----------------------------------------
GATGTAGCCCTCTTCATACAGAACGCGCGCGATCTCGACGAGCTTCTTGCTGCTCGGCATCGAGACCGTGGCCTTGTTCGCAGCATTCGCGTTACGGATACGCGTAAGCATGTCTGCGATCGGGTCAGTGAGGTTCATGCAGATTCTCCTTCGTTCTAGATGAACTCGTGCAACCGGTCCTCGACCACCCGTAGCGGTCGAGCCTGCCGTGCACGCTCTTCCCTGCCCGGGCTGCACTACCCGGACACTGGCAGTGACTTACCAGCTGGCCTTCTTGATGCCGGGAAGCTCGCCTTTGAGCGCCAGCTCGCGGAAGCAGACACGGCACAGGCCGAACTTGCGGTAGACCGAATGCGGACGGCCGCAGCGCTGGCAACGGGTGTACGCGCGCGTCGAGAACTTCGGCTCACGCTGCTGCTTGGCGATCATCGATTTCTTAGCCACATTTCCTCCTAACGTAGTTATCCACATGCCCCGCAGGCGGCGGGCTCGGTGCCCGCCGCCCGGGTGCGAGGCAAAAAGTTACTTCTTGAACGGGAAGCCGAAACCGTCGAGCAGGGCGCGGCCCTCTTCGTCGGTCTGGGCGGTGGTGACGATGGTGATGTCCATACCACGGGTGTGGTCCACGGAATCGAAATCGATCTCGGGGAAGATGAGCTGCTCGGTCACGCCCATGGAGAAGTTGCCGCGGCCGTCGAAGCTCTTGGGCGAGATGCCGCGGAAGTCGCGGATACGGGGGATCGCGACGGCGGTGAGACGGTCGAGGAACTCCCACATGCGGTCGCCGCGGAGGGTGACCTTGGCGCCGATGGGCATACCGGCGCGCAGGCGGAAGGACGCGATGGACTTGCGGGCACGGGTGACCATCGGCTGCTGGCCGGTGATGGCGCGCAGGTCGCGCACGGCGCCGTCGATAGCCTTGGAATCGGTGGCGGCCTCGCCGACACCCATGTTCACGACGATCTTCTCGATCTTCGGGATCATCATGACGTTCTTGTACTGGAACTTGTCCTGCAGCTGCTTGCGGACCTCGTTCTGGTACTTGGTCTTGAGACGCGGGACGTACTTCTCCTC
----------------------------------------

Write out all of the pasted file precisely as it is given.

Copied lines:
GATGTAGCCCTCTTCATACAGAACGCGCGCGATCTCGACGAGCTTCTTGCTGCTCGGCATCGAGACCGTGGCCTTGTTCGCAGCATTCGCGTTACGGATACGCGTAAGCATGTCTGCGATCGGGTCAGTGAGGTTCATGCAGATTCTCCTTCGTTCTAGATGAACTCGTGCAACCGGTCCTCGACCACCCGTAGCGGTCGAGCCTGCCGTGCACGCTCTTCCCTGCCCGGGCTGCACTACCCGGACACTGGCAGTGACTTACCAGCTGGCCTTCTTGATGCCGGGAAGCTCGCCTTTGAGCGCCAGCTCGCGGAAGCAGACACGGCACAGGCCGAACTTGCGGTAGACCGAATGCGGACGGCCGCAGCGCTGGCAACGGGTGTACGCGCGCGTCGAGAACTTCGGCTCACGCTGCTGCTTGGCGATCATCGATTTCTTAGCCACATTTCCTCCTAACGTAGTTATCCACATGCCCCGCAGGCGGCGGGCTCGGTGCCCGCCGCCCGGGTGCGAGGCAAAAAGTTACTTCTTGAACGGGAAGCCGAAACCGTCGAGCAGGGCGCGGCCCTCTTCGTCGGTCTGGGCGGTGGTGACGATGGTGATGTCCATACCACGGGTGTGGTCCACGGAATCGAAATCGATCTCGGGGAAGATGAGCTGCTCGGTCACGCCCATGGAGAAGTTGCCGCGGCCGTCGAAGCTCTTGGGCGAGATGCCGCGGAAGTCGCGGATACGGGGGATCGCGACGGCGGTGAGACGGTCGAGGAACTCCCACATGCGGTCGCCGCGGAGGGTGACCTTGGCGCCGATGGGCATACCGGCGCGCAGGCGGAAGGACGCGATGGACTTGCGGGCACGGGTGACCATCGGCTGCTGGCCGGTGATGGCGCGCAGGTCGCGCACGGCGCCGTCGATAGCCTTGGAATCGGTGGCGGCCTCGCCGACACCCATGTTCACGACGATCTTCTCGATCTTCGGGATCATCATGACGTTCTTGTACTGGAACTTGTCCTGCAGCTGCTTGCGGACCTCGTTCTGGTACTTGGTCTTGAGACGCGGGACGTACTTCTCCTC